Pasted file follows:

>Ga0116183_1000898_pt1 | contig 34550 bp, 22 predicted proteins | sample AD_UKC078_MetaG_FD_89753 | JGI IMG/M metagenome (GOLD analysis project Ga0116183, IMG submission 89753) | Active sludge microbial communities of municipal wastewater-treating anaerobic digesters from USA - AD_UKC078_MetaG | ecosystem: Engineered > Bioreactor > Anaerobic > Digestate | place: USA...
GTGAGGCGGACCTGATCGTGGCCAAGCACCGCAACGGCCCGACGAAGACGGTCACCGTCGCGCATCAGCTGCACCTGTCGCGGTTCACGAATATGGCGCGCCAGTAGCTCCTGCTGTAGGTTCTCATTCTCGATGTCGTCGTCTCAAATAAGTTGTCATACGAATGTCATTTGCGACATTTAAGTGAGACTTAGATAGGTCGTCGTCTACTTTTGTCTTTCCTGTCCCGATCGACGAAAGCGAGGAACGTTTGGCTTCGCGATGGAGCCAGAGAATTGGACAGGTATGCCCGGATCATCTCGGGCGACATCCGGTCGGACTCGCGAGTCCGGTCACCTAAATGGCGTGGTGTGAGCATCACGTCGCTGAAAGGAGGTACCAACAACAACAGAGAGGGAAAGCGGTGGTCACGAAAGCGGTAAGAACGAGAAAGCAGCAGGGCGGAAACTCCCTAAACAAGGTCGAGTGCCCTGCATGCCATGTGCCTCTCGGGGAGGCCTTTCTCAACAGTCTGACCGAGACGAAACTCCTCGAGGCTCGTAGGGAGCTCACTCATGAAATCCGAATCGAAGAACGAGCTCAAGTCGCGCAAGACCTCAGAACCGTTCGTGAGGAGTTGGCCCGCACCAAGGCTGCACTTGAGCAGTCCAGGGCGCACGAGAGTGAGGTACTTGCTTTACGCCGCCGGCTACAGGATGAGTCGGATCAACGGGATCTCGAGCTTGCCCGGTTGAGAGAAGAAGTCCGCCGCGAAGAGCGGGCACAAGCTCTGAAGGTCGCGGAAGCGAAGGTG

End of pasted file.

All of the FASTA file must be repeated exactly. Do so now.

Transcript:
>Ga0116183_1000898_pt1 | contig 34550 bp, 22 predicted proteins | sample AD_UKC078_MetaG_FD_89753 | JGI IMG/M metagenome (GOLD analysis project Ga0116183, IMG submission 89753) | Active sludge microbial communities of municipal wastewater-treating anaerobic digesters from USA - AD_UKC078_MetaG | ecosystem: Engineered > Bioreactor > Anaerobic > Digestate | place: USA...
GTGAGGCGGACCTGATCGTGGCCAAGCACCGCAACGGCCCGACGAAGACGGTCACCGTCGCGCATCAGCTGCACCTGTCGCGGTTCACGAATATGGCGCGCCAGTAGCTCCTGCTGTAGGTTCTCATTCTCGATGTCGTCGTCTCAAATAAGTTGTCATACGAATGTCATTTGCGACATTTAAGTGAGACTTAGATAGGTCGTCGTCTACTTTTGTCTTTCCTGTCCCGATCGACGAAAGCGAGGAACGTTTGGCTTCGCGATGGAGCCAGAGAATTGGACAGGTATGCCCGGATCATCTCGGGCGACATCCGGTCGGACTCGCGAGTCCGGTCACCTAAATGGCGTGGTGTGAGCATCACGTCGCTGAAAGGAGGTACCAACAACAACAGAGAGGGAAAGCGGTGGTCACGAAAGCGGTAAGAACGAGAAAGCAGCAGGGCGGAAACTCCCTAAACAAGGTCGAGTGCCCTGCATGCCATGTGCCTCTCGGGGAGGCCTTTCTCAACAGTCTGACCGAGACGAAACTCCTCGAGGCTCGTAGGGAGCTCACTCATGAAATCCGAATCGAAGAACGAGCTCAAGTCGCGCAAGACCTCAGAACCGTTCGTGAGGAGTTGGCCCGCACCAAGGCTGCACTTGAGCAGTCCAGGGCGCACGAGAGTGAGGTACTTGCTTTACGCCGCCGGCTACAGGATGAGTCGGATCAACGGGATCTCGAGCTTGCCCGGTTGAGAGAAGAAGTCCGCCGCGAAGAGCGGGCACAAGCTCTGAAGGTCGCGGAAGCGAAGGTG